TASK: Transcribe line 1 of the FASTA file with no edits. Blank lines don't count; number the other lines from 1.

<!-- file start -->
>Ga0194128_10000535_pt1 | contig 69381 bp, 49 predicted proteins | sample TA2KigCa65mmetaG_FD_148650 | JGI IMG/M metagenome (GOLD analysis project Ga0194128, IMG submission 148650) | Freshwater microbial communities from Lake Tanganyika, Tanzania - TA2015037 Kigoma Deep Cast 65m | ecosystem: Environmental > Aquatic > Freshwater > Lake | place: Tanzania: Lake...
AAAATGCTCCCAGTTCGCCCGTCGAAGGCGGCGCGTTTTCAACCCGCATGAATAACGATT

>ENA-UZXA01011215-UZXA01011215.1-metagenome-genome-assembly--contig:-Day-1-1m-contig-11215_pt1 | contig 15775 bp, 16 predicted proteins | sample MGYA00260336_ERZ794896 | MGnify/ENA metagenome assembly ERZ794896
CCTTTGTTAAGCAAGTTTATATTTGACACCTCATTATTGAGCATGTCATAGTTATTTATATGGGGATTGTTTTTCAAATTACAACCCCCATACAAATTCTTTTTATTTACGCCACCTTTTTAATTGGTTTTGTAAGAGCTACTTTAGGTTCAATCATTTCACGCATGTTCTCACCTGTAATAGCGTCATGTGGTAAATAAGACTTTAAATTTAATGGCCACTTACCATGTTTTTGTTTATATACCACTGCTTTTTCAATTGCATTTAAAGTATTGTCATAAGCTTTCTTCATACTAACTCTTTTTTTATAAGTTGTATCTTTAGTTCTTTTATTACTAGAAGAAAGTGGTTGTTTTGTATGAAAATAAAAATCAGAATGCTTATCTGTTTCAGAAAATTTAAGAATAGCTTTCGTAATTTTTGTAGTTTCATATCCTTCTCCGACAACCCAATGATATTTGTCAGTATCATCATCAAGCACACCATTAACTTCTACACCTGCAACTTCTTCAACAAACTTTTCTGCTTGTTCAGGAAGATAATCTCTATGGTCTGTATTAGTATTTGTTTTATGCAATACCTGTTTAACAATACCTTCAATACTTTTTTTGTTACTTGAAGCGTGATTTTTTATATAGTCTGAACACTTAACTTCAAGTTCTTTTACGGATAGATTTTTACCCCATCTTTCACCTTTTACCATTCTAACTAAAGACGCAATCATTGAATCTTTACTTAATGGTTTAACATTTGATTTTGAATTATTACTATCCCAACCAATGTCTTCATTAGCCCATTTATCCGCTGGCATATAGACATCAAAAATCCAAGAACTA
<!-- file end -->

>Ga0194128_10000535_pt1 | contig 69381 bp, 49 predicted proteins | sample TA2KigCa65mmetaG_FD_148650 | JGI IMG/M metagenome (GOLD analysis project Ga0194128, IMG submission 148650) | Freshwater microbial communities from Lake Tanganyika, Tanzania - TA2015037 Kigoma Deep Cast 65m | ecosystem: Environmental > Aquatic > Freshwater > Lake | place: Tanzania: Lake...